Although Mertes reported to work on January 4, 1999, he left early because his injury prevented him from working (W.St. ¶ 29). That same day he sought treatment from Dr. Gail Hopkins (id. ¶ 31). Dr. Hopkins diagnosed Mertes with an acute *908 strain of his right elbow, placed his right arm in a cast (id. ¶ 32) and ordered him not to use his right arm or hand at all (id. ¶ 33).

On January 29 Dr. Hopkins removed the cast and told Mertes that he would eventually be able to return to work as a mechanic (W.St. ¶ 34). Then on March 18 Dr. Hopkins informed Mertes that he could use his right arm to perform "light duty" work, a description that excluded any significant lifting or any repetitive motions (id. ¶ 36). After the lapse of another three-plus months, Dr. Hopkins gave Mertes a release-to-work note on June 30, effective no earlier than July 21 and conditioned on Mertes' showing of sufficient improvement that note also specified that light duty meant no lifting over 10 pounds and no performance of repetitive activities (id. ¶¶ 43-44). Mertes provided Westfield with the note about July 1 (id. ¶ 45).

Those restrictions remained in place until October 4, when Dr. Hopkins gave Mertes a full release to work effective as of October 12 (W.St. ¶ 48). Dr. Hopkins also issued a second release to work without restriction on March 3, 2000, although the record is somewhat unclear as to how that came about (id. ¶ 49).

Westfield owner Salvatore Quatrochi ("Quatrochi") consulted with union representative Dennis Jawor ("Jawor") about the meaning of the earlier-quoted provision of the collective bargaining agreement and its application to Mertes (W.St. ¶ 56). On July 5, 1999 Quatrochi wrote Mertes that his seniority at Westfield was terminated pursuant to the collective bargaining agreement (id. ¶ 54; W.Ex. J). Mertes maintains that regardless of the letter's use of the term "termination of seniority," his employment was itself terminated (M.Add.St. ¶¶ 108-09; M.Mem. 16).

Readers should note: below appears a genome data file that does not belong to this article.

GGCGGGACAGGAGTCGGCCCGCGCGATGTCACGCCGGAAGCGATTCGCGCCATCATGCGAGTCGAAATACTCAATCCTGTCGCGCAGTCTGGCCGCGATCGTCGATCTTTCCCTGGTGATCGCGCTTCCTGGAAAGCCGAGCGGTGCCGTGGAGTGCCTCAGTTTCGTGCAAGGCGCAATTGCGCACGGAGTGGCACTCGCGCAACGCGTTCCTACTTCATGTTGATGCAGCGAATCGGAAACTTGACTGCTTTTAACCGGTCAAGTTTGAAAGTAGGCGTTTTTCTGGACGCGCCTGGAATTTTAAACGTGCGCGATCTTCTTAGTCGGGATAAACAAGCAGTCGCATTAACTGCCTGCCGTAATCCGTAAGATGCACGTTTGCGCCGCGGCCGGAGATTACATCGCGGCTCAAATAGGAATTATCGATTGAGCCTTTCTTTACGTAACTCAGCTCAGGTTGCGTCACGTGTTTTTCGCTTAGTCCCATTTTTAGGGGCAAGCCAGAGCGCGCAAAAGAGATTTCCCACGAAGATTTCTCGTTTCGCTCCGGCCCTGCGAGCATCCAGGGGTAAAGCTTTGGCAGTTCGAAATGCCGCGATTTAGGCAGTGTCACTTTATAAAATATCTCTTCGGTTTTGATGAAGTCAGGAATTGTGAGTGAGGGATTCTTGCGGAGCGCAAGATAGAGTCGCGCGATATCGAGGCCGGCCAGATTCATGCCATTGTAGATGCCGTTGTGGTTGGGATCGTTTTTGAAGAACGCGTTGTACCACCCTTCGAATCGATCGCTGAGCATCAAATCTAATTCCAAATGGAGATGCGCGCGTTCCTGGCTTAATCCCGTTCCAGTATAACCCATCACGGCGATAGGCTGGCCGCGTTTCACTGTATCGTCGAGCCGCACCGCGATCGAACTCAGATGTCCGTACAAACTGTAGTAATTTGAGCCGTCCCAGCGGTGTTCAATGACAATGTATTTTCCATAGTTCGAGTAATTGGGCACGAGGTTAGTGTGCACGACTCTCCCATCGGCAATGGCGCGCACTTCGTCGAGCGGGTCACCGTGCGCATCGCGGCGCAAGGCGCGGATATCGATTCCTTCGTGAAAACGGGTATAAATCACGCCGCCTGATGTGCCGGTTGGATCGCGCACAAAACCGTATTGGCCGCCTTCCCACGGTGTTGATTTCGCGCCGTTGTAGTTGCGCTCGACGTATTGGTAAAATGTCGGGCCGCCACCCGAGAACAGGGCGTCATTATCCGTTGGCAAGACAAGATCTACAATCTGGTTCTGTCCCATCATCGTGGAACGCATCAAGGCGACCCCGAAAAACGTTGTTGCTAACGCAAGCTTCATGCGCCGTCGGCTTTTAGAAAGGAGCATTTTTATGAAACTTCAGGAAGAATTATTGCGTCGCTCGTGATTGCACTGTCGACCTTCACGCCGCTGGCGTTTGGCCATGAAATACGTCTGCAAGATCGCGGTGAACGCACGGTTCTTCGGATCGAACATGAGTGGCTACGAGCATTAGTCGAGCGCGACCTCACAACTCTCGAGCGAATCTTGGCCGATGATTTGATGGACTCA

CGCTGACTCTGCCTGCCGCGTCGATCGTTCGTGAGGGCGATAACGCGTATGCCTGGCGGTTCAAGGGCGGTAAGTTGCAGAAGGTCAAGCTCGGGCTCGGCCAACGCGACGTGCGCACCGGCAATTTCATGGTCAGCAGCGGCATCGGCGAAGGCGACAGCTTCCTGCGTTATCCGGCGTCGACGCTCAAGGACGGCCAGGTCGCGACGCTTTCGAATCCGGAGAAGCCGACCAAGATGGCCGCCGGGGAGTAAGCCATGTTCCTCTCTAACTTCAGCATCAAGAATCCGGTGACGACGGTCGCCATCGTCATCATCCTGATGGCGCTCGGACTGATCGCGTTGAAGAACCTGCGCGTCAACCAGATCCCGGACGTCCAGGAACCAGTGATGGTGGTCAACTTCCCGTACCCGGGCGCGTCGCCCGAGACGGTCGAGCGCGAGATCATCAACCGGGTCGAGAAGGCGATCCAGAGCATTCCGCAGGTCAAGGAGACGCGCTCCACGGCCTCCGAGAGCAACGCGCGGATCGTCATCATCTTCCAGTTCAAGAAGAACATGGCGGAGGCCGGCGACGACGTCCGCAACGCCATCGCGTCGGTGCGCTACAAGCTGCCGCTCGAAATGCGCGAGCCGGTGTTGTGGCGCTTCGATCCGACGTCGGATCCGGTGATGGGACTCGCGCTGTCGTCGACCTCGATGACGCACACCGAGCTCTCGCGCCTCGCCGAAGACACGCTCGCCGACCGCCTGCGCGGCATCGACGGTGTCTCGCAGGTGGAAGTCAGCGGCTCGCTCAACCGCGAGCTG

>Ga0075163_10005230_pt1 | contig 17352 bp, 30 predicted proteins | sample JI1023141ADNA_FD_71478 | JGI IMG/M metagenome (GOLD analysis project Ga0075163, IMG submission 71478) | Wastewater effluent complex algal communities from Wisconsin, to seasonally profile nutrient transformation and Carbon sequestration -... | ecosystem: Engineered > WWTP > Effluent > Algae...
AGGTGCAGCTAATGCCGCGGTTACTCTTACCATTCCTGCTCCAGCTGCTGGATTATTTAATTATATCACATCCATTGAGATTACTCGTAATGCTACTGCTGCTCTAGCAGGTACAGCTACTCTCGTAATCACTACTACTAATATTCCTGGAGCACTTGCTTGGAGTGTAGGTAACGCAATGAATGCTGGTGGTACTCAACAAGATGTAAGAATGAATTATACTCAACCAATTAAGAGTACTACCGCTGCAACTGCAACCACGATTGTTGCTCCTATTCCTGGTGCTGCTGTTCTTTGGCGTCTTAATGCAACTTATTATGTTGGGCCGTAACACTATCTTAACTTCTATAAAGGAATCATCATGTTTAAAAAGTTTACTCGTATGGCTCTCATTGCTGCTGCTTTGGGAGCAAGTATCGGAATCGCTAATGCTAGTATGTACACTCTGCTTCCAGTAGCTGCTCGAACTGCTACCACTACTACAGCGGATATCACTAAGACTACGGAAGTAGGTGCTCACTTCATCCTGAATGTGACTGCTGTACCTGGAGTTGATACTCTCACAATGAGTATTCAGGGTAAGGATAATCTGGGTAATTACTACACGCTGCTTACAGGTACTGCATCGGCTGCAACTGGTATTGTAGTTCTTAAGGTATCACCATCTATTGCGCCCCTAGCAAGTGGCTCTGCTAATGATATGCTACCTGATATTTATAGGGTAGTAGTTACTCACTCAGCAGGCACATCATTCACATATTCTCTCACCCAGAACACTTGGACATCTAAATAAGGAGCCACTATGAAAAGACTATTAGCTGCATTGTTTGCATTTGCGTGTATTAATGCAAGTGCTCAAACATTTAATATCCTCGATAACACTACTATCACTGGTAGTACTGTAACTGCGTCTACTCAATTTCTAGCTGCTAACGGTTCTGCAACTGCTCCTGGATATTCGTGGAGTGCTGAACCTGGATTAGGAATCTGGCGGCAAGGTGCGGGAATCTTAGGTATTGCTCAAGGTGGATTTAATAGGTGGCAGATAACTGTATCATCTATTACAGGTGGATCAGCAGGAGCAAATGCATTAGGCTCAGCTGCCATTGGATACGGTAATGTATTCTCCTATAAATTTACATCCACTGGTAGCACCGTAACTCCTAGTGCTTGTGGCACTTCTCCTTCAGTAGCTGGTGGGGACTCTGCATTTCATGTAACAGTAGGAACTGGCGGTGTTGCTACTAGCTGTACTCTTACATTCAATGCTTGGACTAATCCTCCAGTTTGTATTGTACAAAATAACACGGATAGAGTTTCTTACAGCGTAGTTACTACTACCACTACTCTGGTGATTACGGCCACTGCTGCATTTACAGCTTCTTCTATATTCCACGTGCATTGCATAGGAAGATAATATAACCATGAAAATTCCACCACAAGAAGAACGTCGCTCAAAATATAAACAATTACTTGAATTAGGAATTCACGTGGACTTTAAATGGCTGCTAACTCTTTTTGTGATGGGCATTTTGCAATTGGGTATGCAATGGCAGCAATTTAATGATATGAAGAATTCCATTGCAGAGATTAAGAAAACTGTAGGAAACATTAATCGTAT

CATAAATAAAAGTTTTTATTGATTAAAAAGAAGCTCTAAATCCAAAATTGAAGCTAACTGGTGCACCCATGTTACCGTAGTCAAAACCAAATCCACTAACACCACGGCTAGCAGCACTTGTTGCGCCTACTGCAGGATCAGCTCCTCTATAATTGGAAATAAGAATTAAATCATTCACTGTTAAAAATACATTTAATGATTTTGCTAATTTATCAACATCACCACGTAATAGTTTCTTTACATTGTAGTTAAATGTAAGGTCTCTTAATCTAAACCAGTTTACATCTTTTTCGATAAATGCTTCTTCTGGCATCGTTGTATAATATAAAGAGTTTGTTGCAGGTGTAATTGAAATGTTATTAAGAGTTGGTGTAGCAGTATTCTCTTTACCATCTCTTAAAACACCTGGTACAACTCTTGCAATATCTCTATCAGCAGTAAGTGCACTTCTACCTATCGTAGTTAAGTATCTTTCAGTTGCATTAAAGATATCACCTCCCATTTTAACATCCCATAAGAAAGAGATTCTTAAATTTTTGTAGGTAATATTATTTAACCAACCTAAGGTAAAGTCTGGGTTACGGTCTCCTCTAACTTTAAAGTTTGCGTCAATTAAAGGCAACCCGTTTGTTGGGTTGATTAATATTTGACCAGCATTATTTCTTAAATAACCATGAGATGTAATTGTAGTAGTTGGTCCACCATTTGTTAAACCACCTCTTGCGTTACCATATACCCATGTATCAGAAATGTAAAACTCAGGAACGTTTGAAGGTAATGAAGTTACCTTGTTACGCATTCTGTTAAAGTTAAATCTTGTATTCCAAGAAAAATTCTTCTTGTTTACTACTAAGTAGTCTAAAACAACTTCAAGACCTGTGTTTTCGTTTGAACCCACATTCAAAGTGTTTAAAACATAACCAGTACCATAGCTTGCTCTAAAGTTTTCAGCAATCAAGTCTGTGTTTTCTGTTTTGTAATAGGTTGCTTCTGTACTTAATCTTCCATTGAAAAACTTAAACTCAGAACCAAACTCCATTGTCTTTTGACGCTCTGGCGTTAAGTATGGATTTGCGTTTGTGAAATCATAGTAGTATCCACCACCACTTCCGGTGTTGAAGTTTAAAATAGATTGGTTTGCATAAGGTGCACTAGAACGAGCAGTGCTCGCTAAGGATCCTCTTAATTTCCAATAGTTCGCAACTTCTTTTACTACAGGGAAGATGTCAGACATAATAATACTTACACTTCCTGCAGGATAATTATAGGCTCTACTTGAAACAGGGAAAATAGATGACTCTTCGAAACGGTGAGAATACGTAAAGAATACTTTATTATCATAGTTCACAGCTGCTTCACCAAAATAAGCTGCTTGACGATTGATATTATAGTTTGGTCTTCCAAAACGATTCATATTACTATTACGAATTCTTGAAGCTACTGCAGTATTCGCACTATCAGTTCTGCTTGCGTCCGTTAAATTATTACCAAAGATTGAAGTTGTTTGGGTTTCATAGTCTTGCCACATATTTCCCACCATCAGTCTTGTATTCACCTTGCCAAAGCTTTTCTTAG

On July 6 Westfield's comptroller Bonnie Kurtzman ("Kurtzman") spoke with Jawor to determine how much money Westfield owed Mertes for his unused vacation time (W.St. ¶¶ 4, 109). Kurtzman found the task of calculating the unused vacation time confusing, because Mertes had been owed vacation time before the accident and Kurtzman did not know whether he was also accruing vacation time during his absence from work (id. ¶ 112). On at least two occasions between July and August 1999, Kurtzman forwarded her calculations to Jawor, who waited several weeks before approving or correcting them (id. ¶¶ 113-14). During that period Kurtzman communicated with Mertes on at least one occasion to seek his assistance in determining what payments were owed to him (id. ¶ 117). In September 1999 Mertes accepted a check from Westfield that compensated him for the unused vacation time (id. ¶ 116).

On July 7, 1999 Mertes applied for employment as a technician at Fair Oaks Ford ("Fair Oaks"), which had an open position at the time (W.St. ¶ 62). Fair Oaks felt that Mertes' elbow problems prevented him from performing the duties of a technician and declined to hire him (id. ¶ 65). Then on April 7, 2000, after Dr. Hopkins had allowed Mertes to return to work without restrictions, Mertes reapplied for the position at Fair Oaks and was hired (id. ¶ 67). Since then Mertes has performed the same type of work at Fair Oaks that he previously performed at Westfield and has not missed any days of work due to his injury (id. ¶ 68).